- Less comfortable and may lack equipment compared to a tent footprint.
- Lack of security and durability.
Tent Footprint vs Tarp: Which Is A Better Choice?
Generally, a footprint is better than a tarp regarding the materials and quality. However, the decision depends on the comfort, purposes, prices, and camping location.
Seasoned campers recommend adopting a footprint for backpacking, while a tarp is flawless for car camping in forests or the woods.
If cut to precise measurements, a footprint and tarp may give good shelter from the moisture while you are camping at night when precipitation is predicted. The footprint and the tarp are watertight, and the flooring protector tailored to the tent's precise dimensions can be effective.
Whenever you camp on difficult ground, it is wise to invest in a solid footprint. Scratches and rips may easily damage flooring, but these prefabricated footprints can prevent that. Meanwhile, using a tarp, in this case, will make the destruction itself as it is not a tarp's primary role.
An affordable footprint customed to your tent model will likely provide more shelter than a tarp. Camping tents with sewn-in groundsheets benefit significantly from a footprint. They need far less cleaning and are less likely to require drying or airing when you arrive home.
A tent with a correctly defined footprint will not go beyond the proportions of the floor, making it an effective water barrier. Nonetheless, it's more pricey and single-purpose only.
On the other hand, if you are short of money, a tarp is good to go. It can meet the demands at the campground pretty well. A tarp is famous for its versatility and lightweight.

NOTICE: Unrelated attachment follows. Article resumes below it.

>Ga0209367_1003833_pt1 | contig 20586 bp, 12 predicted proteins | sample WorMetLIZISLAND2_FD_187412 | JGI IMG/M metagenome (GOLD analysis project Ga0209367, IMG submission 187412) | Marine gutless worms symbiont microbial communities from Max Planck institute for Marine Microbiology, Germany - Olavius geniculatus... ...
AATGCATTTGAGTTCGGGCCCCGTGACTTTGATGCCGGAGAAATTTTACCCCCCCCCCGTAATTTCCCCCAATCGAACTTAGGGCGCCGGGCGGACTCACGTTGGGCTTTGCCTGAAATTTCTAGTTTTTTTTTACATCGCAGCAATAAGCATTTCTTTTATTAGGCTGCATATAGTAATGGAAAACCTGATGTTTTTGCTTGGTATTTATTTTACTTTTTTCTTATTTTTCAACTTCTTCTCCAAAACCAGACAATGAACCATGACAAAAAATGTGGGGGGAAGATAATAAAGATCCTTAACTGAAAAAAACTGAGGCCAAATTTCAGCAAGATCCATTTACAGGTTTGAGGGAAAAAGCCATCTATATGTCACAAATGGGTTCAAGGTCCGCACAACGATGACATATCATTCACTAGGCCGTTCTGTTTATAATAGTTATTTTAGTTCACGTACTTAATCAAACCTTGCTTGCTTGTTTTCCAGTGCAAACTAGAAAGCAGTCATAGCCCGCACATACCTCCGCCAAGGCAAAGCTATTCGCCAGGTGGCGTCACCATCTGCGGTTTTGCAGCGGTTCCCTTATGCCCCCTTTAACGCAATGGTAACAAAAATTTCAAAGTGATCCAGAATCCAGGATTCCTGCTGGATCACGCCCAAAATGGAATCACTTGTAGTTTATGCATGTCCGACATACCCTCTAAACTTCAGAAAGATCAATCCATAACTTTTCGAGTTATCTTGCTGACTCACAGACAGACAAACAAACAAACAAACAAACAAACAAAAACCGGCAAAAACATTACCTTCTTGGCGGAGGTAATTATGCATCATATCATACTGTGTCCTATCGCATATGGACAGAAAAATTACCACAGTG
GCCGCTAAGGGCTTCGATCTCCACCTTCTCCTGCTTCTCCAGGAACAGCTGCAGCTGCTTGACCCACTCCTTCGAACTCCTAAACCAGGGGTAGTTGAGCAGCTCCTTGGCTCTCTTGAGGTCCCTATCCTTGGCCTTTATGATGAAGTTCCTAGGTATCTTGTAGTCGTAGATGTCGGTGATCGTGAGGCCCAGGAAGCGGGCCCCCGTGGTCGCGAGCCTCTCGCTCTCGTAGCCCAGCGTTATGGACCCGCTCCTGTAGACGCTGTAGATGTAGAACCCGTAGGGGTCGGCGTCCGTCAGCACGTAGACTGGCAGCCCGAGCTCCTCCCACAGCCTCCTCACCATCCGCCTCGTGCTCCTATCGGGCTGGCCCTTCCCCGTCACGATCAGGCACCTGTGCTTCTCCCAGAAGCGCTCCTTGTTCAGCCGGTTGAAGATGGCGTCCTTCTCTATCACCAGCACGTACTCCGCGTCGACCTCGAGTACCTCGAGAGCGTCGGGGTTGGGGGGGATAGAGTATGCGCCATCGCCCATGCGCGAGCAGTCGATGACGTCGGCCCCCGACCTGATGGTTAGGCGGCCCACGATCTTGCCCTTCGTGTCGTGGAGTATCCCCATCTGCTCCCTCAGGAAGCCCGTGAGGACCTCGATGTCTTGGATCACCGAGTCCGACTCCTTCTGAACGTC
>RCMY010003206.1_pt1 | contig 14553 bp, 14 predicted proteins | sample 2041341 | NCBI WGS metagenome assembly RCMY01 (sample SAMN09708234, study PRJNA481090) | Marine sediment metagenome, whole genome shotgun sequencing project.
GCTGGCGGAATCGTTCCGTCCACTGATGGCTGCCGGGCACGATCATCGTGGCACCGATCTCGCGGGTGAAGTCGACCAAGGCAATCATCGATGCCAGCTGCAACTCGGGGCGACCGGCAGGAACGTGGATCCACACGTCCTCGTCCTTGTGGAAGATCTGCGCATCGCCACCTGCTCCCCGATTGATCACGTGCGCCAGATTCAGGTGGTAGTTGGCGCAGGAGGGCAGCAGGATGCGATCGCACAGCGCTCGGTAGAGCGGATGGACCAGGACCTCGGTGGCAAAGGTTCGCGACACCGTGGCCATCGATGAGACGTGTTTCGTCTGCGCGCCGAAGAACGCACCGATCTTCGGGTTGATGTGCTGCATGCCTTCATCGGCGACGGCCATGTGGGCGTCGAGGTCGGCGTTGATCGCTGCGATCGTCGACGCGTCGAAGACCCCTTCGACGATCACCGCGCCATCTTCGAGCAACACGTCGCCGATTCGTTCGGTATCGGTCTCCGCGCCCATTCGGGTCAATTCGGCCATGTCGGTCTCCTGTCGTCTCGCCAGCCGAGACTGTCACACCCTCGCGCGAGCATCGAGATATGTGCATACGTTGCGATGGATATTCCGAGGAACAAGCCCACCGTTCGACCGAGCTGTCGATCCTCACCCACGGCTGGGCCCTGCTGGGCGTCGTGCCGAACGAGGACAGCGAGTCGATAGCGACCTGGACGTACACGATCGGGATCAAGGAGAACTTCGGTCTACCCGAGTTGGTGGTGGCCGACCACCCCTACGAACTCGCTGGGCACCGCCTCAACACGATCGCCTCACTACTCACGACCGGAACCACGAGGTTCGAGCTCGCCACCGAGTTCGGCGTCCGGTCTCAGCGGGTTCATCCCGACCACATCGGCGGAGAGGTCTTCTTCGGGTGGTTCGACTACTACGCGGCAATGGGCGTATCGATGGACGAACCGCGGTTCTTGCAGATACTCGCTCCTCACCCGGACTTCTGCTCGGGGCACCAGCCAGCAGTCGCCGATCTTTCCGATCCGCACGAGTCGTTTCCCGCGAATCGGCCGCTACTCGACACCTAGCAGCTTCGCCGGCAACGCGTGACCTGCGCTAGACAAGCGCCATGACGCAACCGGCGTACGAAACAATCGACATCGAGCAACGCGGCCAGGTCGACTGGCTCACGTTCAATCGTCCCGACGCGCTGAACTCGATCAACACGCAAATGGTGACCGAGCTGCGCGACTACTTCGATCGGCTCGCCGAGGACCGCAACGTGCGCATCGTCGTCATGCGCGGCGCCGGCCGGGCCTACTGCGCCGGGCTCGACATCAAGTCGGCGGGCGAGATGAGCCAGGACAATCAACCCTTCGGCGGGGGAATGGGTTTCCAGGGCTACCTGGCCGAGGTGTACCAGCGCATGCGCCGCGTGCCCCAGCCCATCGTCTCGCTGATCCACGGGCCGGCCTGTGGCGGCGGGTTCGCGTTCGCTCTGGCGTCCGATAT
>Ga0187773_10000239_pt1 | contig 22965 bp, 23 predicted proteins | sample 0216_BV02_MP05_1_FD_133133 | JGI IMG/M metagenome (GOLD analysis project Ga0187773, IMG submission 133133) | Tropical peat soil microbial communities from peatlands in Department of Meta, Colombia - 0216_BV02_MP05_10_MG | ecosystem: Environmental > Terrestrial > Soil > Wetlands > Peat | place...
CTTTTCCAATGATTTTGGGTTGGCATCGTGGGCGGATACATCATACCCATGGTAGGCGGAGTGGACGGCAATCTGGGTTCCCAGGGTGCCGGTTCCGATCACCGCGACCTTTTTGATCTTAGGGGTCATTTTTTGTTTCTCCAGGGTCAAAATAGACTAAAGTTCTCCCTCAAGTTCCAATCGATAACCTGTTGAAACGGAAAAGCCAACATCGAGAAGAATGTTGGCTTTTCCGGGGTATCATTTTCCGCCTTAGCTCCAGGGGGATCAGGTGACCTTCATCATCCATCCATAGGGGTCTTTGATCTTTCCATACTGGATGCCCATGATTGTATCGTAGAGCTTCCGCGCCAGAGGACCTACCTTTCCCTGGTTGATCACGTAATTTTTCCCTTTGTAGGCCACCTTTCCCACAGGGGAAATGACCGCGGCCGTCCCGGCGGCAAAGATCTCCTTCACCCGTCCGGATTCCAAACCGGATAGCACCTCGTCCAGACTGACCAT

To collect rainwater, you must extend the tarps beyond the floor size and use them as "rain catchers." The floor might become soaked if rainwater seeps through the tarp.
Being lightweight does not mean it can please you regarding comfort. You can not expect its security and durability level to equal a footprint. Frankly, it’s not a wise option in areas of insects or nocturnal predators' domination.
Beyond that, before making the purchase, here are some aspects for you to factor in:
- Weight: Set your eyes on the camping gear's weight for comfort. No one wants to get extra burden during getaways.
- Online reviews: Real reviews are valid and worth reading. From there, you can know which one meets your needs.
- Material: This reflects how well the product functions and how durable it is. Some people wish for the thick fabric to hinder the water's seepage.
- Size: You'd better get a tarp or footprint that fits the tent's size. Nothing is greater than the groundsheet covering the tent's flooring tightly.
You might as well purchase a tarp or footprint slightly smaller than your tent (roughly 2 inches less). Thus, water does not accumulate between the tent and the tarp or footprint.
Otherwise, on down-pour days, the larger tent footprint or tarp can gather water and then run into your tent, causing a wet bottom and making you sick.
The Bottom Line
There you have it - the well-rounded comparison of tent footprint vs tarp.
Their efficacy as a watertight barrier has also been shown and tested. It's up to you whether or not you bring a tarp and footprint on a trip.
All in all, a footprint is the finest option for shielding your tent from the elements and protects you well. Meanwhile, a tarp is so versatile and becomes unrivaled in some cases where a footprint can not please you.
Hopefully, our advice helped you make the decision better. Please share the post with others and your final choice with us.